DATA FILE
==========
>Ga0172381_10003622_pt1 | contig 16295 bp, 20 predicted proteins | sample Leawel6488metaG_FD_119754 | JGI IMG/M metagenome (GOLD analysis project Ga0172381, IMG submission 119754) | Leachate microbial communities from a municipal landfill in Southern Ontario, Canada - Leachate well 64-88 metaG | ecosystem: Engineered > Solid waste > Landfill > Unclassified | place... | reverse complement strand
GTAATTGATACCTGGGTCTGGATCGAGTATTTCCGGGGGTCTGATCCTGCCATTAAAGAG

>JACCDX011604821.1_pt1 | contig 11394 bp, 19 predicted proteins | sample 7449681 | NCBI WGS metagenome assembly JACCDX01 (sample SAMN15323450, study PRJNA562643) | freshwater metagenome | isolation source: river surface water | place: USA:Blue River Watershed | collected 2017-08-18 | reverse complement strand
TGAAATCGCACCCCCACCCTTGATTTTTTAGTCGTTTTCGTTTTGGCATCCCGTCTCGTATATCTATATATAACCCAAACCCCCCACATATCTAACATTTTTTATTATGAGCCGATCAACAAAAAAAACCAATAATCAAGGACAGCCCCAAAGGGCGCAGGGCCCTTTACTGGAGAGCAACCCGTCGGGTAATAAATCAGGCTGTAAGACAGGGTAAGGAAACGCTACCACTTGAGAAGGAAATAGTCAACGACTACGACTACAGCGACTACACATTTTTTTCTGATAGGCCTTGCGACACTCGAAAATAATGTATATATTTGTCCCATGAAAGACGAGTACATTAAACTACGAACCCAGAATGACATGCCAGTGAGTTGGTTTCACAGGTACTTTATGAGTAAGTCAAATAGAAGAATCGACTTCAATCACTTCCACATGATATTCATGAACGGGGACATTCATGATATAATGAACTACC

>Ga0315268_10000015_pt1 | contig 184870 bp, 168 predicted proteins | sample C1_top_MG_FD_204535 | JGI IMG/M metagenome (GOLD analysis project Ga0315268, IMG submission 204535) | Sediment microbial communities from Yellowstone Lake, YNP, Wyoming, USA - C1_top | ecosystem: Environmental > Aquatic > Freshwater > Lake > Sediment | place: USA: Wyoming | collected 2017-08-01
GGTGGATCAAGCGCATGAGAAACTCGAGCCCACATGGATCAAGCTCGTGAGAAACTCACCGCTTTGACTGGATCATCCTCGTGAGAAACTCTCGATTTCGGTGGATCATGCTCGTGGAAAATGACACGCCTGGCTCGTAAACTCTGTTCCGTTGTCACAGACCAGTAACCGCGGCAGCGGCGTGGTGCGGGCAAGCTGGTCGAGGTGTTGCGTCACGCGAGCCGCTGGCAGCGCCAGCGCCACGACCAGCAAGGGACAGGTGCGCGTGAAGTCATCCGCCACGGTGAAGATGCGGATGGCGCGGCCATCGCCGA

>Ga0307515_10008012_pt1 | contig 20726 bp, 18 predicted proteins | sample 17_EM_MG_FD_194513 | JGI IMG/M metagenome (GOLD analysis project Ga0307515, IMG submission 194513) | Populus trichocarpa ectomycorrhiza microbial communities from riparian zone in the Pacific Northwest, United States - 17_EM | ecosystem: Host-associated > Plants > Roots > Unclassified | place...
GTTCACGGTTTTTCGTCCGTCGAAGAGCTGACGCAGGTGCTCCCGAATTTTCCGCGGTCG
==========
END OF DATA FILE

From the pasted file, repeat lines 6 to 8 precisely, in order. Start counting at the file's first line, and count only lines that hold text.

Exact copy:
GGTGGATCAAGCGCATGAGAAACTCGAGCCCACATGGATCAAGCTCGTGAGAAACTCACCGCTTTGACTGGATCATCCTCGTGAGAAACTCTCGATTTCGGTGGATCATGCTCGTGGAAAATGACACGCCTGGCTCGTAAACTCTGTTCCGTTGTCACAGACCAGTAACCGCGGCAGCGGCGTGGTGCGGGCAAGCTGGTCGAGGTGTTGCGTCACGCGAGCCGCTGGCAGCGCCAGCGCCACGACCAGCAAGGGACAGGTGCGCGTGAAGTCATCCGCCACGGTGAAGATGCGGATGGCGCGGCCATCGCCGA

>Ga0307515_10008012_pt1 | contig 20726 bp, 18 predicted proteins | sample 17_EM_MG_FD_194513 | JGI IMG/M metagenome (GOLD analysis project Ga0307515, IMG submission 194513) | Populus trichocarpa ectomycorrhiza microbial communities from riparian zone in the Pacific Northwest, United States - 17_EM | ecosystem: Host-associated > Plants > Roots > Unclassified | place...
GTTCACGGTTTTTCGTCCGTCGAAGAGCTGACGCAGGTGCTCCCGAATTTTCCGCGGTCG